Radically Literate Discrit-e analysis: Preservice teachers’ of color lived experiences of racist ableism and preparedness

PI: Dr. Marla Goins, Assistant Professor, UNLV COE Teaching & Learning

CoPIs: Dr. Danielle Mireles, Assistant Professor; Dr. Norma A. Marrun Associate Professor; and Dr. Christine Clark, Professor, UNLV COE Teaching & Learning

Research has examined the intersections between race and disability and racism and ableism in PK-12 and teacher education. The proposed research draws upon Dis/ability Critical Race Theory or DisCrit and racial literacies-informed data analytical frameworks to unpack deficit assumptions and dominant narratives about racism and ableism. Through qualitative individual and focus group interviews with Pre-Service Teachers of Color and members of Families/Communities of Color, the research team, working in partnership with Make the Road Nevada and No Racism in Schools #1865, both community-embedded organizations in Southern Nevada, will center these participants’ lived experiences and surface their counterstories to problematize master narratives about intelligence and ability. By rethinking how teacher education programs prepare Pre-Service Teachers of Color to recognize and respond when they see racism/ableism in their schools, including by partnering with the families and communities of Students of Color, the proposed research will expand and deepen education research in Nevada.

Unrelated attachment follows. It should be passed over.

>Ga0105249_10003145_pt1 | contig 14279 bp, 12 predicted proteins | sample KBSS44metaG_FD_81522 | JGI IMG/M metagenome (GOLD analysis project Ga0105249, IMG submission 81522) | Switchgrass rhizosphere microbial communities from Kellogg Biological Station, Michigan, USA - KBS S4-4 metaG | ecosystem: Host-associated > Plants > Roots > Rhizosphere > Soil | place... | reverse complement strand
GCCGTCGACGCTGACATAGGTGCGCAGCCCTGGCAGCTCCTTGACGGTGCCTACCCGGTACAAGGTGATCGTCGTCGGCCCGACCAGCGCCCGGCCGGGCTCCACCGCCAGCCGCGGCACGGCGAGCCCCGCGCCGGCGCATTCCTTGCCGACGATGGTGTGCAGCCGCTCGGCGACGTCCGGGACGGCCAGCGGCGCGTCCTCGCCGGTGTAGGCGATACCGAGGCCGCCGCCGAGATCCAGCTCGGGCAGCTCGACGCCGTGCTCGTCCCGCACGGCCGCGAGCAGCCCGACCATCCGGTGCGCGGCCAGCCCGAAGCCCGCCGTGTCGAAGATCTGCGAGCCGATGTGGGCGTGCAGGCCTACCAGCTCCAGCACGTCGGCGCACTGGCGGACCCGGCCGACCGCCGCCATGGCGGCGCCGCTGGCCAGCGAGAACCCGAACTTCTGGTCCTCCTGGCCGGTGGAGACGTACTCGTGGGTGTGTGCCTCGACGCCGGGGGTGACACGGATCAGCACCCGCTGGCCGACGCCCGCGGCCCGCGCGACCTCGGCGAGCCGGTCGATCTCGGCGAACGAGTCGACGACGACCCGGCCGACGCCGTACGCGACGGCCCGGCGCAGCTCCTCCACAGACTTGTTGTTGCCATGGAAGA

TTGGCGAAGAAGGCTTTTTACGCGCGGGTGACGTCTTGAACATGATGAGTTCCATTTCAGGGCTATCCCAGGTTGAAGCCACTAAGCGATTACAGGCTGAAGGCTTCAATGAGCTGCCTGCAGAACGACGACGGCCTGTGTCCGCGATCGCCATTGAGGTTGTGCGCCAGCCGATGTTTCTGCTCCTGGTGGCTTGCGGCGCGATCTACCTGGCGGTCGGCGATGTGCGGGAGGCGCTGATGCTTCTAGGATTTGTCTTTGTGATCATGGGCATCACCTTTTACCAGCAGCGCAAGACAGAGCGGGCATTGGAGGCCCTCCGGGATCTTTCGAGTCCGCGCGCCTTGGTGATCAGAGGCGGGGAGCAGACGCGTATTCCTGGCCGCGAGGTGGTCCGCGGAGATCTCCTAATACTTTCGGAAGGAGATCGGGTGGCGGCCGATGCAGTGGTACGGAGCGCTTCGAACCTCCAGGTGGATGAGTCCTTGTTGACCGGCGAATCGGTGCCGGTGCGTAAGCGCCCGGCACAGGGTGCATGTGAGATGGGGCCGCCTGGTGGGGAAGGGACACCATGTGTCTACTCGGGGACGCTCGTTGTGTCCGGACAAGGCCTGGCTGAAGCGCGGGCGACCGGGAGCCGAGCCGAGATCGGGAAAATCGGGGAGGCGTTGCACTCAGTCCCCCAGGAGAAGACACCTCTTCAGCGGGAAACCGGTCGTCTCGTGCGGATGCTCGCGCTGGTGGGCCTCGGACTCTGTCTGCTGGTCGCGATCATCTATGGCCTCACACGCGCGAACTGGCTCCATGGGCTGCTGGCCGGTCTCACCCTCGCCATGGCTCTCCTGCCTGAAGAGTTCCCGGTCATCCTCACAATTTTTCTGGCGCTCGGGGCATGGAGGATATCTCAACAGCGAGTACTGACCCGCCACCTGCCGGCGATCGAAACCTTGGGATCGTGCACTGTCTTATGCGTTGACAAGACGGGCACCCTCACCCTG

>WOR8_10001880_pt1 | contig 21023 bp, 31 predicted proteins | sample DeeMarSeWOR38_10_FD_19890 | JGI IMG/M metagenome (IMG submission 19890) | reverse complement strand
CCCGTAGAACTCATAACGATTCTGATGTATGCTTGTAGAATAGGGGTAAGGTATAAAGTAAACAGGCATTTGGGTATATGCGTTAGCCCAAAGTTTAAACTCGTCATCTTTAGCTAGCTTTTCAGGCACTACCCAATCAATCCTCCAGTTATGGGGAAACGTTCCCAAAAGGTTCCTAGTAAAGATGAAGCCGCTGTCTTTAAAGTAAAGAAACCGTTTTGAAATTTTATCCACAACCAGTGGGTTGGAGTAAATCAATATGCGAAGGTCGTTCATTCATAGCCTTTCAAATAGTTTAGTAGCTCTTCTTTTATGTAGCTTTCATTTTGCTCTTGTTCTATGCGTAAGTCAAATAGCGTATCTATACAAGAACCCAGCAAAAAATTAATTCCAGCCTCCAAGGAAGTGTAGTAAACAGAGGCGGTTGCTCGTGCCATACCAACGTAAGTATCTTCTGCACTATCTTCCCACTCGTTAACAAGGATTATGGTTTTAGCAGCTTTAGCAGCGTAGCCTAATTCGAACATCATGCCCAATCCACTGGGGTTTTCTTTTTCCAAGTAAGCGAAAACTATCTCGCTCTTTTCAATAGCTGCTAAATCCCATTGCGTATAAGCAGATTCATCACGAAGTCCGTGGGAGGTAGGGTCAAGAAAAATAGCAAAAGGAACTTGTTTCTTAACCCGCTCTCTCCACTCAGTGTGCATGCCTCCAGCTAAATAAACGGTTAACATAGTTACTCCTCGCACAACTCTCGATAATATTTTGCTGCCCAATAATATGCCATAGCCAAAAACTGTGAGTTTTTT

Addressing Teacher Retention and Wellbeing through Trauma-Informed Support

PI: Dr. Kaitlin Clinnin, Assistant Professor UNLV COLA English Dept.

Co-PI: Dr. Chllyis Scott, Associate Professor UNLV COE Teaching & Learning

Teacher retention has become a significant concern in the Clark County School District (CCSD). Although attention has been paid to teacher burnout, traumatic experiences as an underlying cause of burnout have not been fully investigated. This study takes a two-part approach to understand how teachers’ primary, secondary, and collective traumatic experiences are affecting their job satisfaction, performance, and career plans. The first part will examine CCSD teacher exit surveys to determine if symptoms of trauma contribute to teachers’ separation. The second part of the study will involve interviews with current teachers about their experiences with trauma, trauma’s effects on their job performance and career plans, and professional factors that help or hinder their wellbeing. Findings will inform recommendations at the district, school, and individual level to address one potential cause of teacher burnout and separation.

Transitioning New Teachers

PI: Dr. Brenda Pearson, Director of Strategic Initiatives, Clark County Educator Association